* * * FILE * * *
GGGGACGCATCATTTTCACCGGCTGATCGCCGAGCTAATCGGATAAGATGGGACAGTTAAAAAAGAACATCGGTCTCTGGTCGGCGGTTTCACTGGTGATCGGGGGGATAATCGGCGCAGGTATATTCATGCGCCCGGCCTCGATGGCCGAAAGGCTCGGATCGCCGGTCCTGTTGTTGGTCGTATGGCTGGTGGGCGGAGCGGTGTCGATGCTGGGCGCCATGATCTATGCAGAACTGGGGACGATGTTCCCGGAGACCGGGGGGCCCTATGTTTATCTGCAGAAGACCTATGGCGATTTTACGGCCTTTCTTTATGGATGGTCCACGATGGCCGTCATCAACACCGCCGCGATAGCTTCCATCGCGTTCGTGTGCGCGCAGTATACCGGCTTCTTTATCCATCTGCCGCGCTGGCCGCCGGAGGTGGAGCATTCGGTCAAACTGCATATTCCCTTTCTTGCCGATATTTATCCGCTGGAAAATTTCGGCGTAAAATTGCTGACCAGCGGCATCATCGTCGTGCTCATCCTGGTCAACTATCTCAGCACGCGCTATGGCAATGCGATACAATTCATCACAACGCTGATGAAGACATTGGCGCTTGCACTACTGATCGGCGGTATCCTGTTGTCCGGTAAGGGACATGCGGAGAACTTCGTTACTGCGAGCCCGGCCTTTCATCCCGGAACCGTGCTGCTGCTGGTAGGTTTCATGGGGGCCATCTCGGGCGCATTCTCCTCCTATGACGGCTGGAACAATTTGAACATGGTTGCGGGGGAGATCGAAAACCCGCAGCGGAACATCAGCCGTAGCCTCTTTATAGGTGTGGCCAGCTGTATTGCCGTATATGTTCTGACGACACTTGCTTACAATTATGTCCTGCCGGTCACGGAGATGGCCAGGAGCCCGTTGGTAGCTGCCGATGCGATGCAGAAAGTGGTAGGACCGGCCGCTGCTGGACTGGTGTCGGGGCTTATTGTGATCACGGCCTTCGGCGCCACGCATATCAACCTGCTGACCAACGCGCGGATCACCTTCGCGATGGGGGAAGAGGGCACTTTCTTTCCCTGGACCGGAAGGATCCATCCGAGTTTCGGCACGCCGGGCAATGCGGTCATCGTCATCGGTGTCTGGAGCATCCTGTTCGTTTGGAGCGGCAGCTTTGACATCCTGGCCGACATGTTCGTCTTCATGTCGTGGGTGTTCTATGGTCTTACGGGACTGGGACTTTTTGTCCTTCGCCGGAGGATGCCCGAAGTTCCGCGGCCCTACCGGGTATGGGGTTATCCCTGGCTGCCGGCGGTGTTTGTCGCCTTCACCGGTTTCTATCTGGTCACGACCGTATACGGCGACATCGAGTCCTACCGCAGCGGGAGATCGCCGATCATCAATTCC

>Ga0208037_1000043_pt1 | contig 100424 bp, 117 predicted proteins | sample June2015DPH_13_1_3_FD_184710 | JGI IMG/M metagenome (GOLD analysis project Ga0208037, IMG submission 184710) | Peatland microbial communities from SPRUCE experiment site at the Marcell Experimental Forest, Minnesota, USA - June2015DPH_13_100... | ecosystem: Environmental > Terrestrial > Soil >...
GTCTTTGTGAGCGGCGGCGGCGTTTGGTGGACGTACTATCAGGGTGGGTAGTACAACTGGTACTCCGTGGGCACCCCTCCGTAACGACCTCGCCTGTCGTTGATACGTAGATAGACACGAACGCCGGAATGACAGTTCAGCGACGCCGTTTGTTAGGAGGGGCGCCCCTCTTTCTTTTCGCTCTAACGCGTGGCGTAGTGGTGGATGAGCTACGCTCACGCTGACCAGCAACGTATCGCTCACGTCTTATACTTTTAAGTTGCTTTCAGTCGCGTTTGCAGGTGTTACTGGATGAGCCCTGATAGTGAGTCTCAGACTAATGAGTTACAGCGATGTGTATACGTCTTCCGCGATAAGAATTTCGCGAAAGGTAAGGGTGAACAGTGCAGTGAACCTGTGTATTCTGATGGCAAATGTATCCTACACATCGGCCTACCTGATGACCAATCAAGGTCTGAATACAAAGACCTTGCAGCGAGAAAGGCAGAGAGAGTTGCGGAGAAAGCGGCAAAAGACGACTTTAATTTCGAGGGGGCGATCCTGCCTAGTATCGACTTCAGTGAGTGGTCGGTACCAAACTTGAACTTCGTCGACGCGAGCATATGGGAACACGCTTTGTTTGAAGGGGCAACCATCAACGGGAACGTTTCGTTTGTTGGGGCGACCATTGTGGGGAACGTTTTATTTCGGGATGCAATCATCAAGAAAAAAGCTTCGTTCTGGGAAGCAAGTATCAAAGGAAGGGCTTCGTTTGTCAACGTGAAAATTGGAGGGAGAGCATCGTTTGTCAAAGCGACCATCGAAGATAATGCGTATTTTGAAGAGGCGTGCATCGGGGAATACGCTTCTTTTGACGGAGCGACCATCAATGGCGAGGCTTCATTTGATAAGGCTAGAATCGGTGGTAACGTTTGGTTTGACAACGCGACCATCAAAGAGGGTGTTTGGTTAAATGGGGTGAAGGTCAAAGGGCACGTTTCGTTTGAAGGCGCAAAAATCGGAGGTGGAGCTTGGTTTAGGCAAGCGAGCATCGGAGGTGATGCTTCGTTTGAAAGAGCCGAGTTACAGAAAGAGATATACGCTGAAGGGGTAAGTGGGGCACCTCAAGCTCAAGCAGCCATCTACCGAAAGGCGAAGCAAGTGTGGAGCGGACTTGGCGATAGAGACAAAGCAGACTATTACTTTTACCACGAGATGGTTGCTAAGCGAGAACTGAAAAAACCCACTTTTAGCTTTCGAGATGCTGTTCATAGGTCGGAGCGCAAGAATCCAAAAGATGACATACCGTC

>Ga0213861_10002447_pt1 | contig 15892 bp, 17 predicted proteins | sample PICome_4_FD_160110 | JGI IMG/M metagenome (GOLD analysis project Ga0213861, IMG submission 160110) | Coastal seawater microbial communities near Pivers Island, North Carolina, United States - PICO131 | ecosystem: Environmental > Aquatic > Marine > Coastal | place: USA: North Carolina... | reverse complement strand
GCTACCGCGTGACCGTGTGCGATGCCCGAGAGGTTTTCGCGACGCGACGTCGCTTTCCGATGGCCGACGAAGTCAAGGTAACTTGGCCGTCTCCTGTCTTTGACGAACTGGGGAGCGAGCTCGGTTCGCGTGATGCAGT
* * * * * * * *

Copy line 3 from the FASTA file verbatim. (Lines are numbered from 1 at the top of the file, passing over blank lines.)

GTCTTTGTGAGCGGCGGCGGCGTTTGGTGGACGTACTATCAGGGTGGGTAGTACAACTGGTACTCCGTGGGCACCCCTCCGTAACGACCTCGCCTGTCGTTGATACGTAGATAGACACGAACGCCGGAATGACAGTTCAGCGACGCCGTTTGTTAGGAGGGGCGCCCCTCTTTCTTTTCGCTCTAACGCGTGGCGTAGTGGTGGATGAGCTACGCTCACGCTGACCAGCAACGTATCGCTCACGTCTTATACTTTTAAGTTGCTTTCAGTCGCGTTTGCAGGTGTTACTGGATGAGCCCTGATAGTGAGTCTCAGACTAATGAGTTACAGCGATGTGTATACGTCTTCCGCGATAAGAATTTCGCGAAAGGTAAGGGTGAACAGTGCAGTGAACCTGTGTATTCTGATGGCAAATGTATCCTACACATCGGCCTACCTGATGACCAATCAAGGTCTGAATACAAAGACCTTGCAGCGAGAAAGGCAGAGAGAGTTGCGGAGAAAGCGGCAAAAGACGACTTTAATTTCGAGGGGGCGATCCTGCCTAGTATCGACTTCAGTGAGTGGTCGGTACCAAACTTGAACTTCGTCGACGCGAGCATATGGGAACACGCTTTGTTTGAAGGGGCAACCATCAACGGGAACGTTTCGTTTGTTGGGGCGACCATTGTGGGGAACGTTTTATTTCGGGATGCAATCATCAAGAAAAAAGCTTCGTTCTGGGAAGCAAGTATCAAAGGAAGGGCTTCGTTTGTCAACGTGAAAATTGGAGGGAGAGCATCGTTTGTCAAAGCGACCATCGAAGATAATGCGTATTTTGAAGAGGCGTGCATCGGGGAATACGCTTCTTTTGACGGAGCGACCATCAATGGCGAGGCTTCATTTGATAAGGCTAGAATCGGTGGTAACGTTTGGTTTGACAACGCGACCATCAAAGAGGGTGTTTGGTTAAATGGGGTGAAGGTCAAAGGGCACGTTTCGTTTGAAGGCGCAAAAATCGGAGGTGGAGCTTGGTTTAGGCAAGCGAGCATCGGAGGTGATGCTTCGTTTGAAAGAGCCGAGTTACAGAAAGAGATATACGCTGAAGGGGTAAGTGGGGCACCTCAAGCTCAAGCAGCCATCTACCGAAAGGCGAAGCAAGTGTGGAGCGGACTTGGCGATAGAGACAAAGCAGACTATTACTTTTACCACGAGATGGTTGCTAAGCGAGAACTGAAAAAACCCACTTTTAGCTTTCGAGATGCTGTTCATAGGTCGGAGCGCAAGAATCCAAAAGATGACATACCGTC